**INDUSTRY AND COMPANY AWARENESS (ICA)**

## MCQs

### Heat Radiation, Thermal Properties Of Matter, Dual Nature Of Matter

Total Questions : 247
| Page

**1**of 25 pages**Answer: Option D. ->**118 γ2T2Y

:

D

Due to heating the length of the wire increases. ∴Longitudinal strain is produced ⇒ΔLL=a×ΔT

Elastic potential energy per unit volume E=12×Stress×Strain=12×Y×(Strain)2

⇒E=12×Y×(ΔLL)2=12×Y×a2×ΔT2orE=12×Y×(γ3)2×T2=118γ2YT2[Asγ=3aandΔT=T(given)]

**Answer: Option B. ->**False

:

B

No! You cannot use the thermometer to verify the linear expansion of mercury. This is because the temperature scale itself is defined by making equal markings between 0

^{0}C and 100

^{0}C, assuming that mercury expands linearly.

In fact, scientists have now established using statistical physics and other concepts that mercury does not expand exactly in a linear fashion.

Before all this, the only way to guess if a thermometer fluid is a good choice (i.e, expands linearly) was to observe which of them gave consistent results.

**Answer: Option C. ->**May be in thermal equilibrium

:

C

Let the temperatures of X, Y and Z be T

_{x}, T

_{y}and T

_{z}, respectively.

Now,

T

_{x}≠ T

_{y},

and

T

_{x}≠ T

_{z}.

This does not tell us anything about T

_{y}and T

_{z}, except that they are not equal to T

_{x}.

So, T

_{y}= T

_{z}, and T

_{y}≠ T

_{z}, both are possibilities!

Hence, option (c) is correct.

**Answer: Option C. ->**2.28 eV

:

C

The work function is a characteristic of the metal surface - meaning, it does not depend on external factors, like temperature, external electric fields, etc. But in this example, since the electric field is already providing some energy to the electrons, won't the minimum energy needed to come out of the surface decrease now? Yes, true. Then where are we going wrong? Consider the following analogy.

I am really late for class and I am not even within the school. So I decide to climb the boundary wall closest to my class and make a run.

To my disappointment, I find the wall to be 3 meters tall, while I stand at 1.5 meters only, and weigh 50 kgs. Since my potential energy on top of the wall would be approximately 50×10×3J=1500J(simple application of P.E = mgh), I would require 1500 J to get on top. I decide to pile a few bricks to a height of 1 meter and stand on top of the pile. Since I'm closer to the top, I will require only (50×10×2) J = 1000 J of energy to make it. Sure, it's easier for me to make the jump now, but - has the height of the wall changed because of the pile of bricks? NO. The wall is still 3 meters high. The pile of bricks is merely an aid (I still had to spend 500 J to get on top of the pile of bricks).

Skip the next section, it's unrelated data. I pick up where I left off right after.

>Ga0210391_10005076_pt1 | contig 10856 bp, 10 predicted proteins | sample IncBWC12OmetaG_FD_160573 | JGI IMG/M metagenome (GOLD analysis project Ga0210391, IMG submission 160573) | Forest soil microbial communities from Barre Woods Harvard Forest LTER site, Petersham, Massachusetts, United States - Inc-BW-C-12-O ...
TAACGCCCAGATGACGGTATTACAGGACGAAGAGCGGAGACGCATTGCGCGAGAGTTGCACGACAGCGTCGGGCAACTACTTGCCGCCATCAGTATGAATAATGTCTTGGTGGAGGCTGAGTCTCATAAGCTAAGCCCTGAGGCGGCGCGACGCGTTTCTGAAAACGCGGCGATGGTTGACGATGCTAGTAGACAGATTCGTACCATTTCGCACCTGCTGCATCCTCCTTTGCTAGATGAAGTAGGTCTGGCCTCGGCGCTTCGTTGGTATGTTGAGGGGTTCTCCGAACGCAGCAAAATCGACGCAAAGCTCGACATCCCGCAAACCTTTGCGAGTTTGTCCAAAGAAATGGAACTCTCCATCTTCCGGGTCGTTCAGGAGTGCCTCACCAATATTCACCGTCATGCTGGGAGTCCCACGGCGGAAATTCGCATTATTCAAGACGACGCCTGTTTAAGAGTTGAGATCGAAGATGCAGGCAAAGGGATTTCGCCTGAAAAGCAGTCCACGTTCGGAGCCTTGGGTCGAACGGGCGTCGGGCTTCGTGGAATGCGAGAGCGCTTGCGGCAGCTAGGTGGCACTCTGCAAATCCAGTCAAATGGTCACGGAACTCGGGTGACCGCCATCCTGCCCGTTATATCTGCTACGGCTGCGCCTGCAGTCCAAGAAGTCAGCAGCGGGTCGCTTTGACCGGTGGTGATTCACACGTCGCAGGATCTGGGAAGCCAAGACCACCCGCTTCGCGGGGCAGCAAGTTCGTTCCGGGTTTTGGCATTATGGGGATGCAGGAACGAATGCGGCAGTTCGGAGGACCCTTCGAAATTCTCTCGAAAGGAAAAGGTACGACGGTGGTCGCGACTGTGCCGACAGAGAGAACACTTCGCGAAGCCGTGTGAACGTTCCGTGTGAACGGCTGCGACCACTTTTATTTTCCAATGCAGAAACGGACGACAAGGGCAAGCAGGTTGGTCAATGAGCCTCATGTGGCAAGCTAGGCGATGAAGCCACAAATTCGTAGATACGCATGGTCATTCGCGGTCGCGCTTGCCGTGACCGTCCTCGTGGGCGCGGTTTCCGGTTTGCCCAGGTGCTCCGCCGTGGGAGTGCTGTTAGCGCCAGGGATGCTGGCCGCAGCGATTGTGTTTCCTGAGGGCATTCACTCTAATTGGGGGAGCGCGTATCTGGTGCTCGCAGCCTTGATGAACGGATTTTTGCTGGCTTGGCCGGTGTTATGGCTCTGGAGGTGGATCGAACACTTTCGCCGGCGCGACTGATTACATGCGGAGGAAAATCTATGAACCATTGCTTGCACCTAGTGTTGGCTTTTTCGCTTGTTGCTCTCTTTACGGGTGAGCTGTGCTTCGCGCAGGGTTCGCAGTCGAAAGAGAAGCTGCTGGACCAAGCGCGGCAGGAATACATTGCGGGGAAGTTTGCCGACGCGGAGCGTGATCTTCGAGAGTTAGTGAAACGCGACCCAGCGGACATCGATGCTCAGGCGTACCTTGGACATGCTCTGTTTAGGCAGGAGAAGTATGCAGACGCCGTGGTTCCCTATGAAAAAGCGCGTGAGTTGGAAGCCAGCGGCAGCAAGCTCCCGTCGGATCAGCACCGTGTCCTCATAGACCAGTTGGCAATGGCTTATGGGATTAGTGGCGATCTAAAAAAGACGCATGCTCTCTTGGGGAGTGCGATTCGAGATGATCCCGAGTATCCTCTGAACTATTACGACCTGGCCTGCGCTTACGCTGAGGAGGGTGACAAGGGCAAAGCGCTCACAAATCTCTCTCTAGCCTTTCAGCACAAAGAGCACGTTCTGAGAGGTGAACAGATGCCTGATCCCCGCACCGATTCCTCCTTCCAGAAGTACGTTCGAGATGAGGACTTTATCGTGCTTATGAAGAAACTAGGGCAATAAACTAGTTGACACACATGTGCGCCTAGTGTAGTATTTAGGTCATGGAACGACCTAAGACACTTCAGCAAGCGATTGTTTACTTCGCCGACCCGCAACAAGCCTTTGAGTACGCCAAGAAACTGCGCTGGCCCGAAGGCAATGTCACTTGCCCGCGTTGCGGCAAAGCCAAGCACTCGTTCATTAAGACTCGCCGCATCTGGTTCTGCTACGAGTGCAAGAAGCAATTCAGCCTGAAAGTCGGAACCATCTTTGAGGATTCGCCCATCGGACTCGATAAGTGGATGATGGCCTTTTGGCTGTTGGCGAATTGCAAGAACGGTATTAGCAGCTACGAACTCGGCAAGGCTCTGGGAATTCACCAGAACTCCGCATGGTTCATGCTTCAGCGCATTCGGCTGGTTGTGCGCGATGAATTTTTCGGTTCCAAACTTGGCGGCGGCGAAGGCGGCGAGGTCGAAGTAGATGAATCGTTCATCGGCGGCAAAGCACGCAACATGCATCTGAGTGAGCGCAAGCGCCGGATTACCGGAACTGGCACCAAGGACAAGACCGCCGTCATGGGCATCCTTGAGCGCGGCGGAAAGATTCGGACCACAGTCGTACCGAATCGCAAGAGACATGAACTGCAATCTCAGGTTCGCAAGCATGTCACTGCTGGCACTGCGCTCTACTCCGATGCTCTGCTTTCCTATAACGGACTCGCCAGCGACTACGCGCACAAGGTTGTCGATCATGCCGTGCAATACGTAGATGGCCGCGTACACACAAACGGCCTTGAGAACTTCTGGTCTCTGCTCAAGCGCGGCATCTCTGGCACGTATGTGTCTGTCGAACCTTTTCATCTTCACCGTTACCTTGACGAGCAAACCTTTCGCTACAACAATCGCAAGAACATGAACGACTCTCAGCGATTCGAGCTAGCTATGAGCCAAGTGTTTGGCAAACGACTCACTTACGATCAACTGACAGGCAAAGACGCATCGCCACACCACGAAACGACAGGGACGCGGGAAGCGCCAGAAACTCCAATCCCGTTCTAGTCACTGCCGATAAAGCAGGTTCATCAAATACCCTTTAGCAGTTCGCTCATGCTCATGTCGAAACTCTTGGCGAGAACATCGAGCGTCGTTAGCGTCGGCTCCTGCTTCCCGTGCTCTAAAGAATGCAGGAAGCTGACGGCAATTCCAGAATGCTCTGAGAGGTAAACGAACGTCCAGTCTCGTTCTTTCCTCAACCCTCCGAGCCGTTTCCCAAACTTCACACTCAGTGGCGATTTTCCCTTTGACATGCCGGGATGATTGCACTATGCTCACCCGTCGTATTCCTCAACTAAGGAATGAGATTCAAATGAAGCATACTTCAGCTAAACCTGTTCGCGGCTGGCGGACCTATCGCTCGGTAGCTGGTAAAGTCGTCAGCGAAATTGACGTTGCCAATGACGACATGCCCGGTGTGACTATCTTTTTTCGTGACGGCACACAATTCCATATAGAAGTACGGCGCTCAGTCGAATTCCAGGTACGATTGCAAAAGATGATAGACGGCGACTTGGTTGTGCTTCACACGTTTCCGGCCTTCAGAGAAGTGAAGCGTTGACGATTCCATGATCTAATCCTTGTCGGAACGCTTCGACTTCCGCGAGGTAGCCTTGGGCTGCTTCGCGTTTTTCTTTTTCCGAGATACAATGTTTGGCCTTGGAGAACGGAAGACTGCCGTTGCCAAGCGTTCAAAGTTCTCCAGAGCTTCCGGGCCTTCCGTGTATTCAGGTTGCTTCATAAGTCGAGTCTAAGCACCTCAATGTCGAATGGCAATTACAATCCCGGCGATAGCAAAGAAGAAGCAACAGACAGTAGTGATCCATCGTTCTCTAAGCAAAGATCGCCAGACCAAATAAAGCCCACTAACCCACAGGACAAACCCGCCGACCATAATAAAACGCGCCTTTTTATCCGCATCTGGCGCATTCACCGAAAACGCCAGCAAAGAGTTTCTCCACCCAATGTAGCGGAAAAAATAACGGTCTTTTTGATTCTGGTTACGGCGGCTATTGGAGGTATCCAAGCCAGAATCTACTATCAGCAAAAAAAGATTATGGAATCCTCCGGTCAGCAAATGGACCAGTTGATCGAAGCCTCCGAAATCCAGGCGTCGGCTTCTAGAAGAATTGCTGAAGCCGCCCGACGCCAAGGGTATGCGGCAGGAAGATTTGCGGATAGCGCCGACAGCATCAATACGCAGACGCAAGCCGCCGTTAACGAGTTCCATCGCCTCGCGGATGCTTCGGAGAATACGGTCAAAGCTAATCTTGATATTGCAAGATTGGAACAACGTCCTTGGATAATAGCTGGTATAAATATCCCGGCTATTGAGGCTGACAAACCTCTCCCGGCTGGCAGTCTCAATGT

The work function is defined as the minimum energy an electron requires to overcome the binding potential in the absence of external help, like energy from a light source, external electric fields, thermal energy, etc. This is a characteristic feature of the metal surface and does not change, just like the 1500 J of energy required to climb the entire height of the wall in our analogy.

**Answer: Option A. ->**λ2

:

A

12mV2=32kT

⇒mV=√3mKT

λ=hp=hmV=h√3mKT

⇒λα=1√T

⇒λ1λ2=√T2T1=√273+927273+27=2

⇒λ2=λ12=λ2.

**Answer: Option C. ->**1.0

:

C

By law of conservation of momentum

0=m1→v1+m2→v2⇒m1→v1=−m2→v2

- ve sign indicates that both he particles are moving in opposite direction. Now de-Broglie wavelengths

λ1=hm1v1 and λ2=hm2v2 ; ∴λ1λ2=m2v2m1v1=1

**Answer: Option B. ->**Infinite Line source

:

B

A point source radiates energy equally in all direction

Same is true for a spherical source. Assuming it radiates energy equally in all directions

An infinite line source will radiate energy perpendicular to its surface in all direction. So the wave front will be…

Yup......Right again.

Cylindrical.

Plane source.

Planar light source will have planar wave fronts.

So correct answer is infinite line source will have a cylindrical wave front.

**Answer: Option B. ->**0.66∘A

:

B

By using λ=hmvrms⇒λ=6.6×10−342×1.67×10−27×3×103=0.66∘A

**Answer: Option C. ->**1836

:

C

(λeλp)=hmeV×mpVh=mpme=1.67×10−279.1×10−31=1836

**The resistance of pure platinum increases linearly with temperature (over a small range). We can use this property to measure temperature of different bodies, relative to a scale.**

__Question 10.__If we scale the thermometer such that a resistance of 80 Ω denotes 0oC and 90 Ω denotes 100oC, what temperature will a resistance of 86 Ω denote?

**Answer: Option C. ->**600C

:

C

A "linear” relation between two quantities, say, Q

_{1}and Q

_{2}, means the following

Q1=mQ2+c

where mand care constants. This follows from the fact that for a straight line on a plane, yand xare related as,

y=mx+c

m being the slope and c the y-intercept respectively.

In our case, this should be true between the temperatureandthe resistance at that temperature,

Rθ=αθ+β

for some constantsα& β.

Let's find out what these constants are from the information given. We can write

80Ω=α×0oC+β

⇒β=80Ω

90Ω=α×100oC+β

⇒α=90−80100=0.1Ω/oC

Using these values, the temperature(θ)can be written as

86=0.1×θ+80

⇒θ=60oC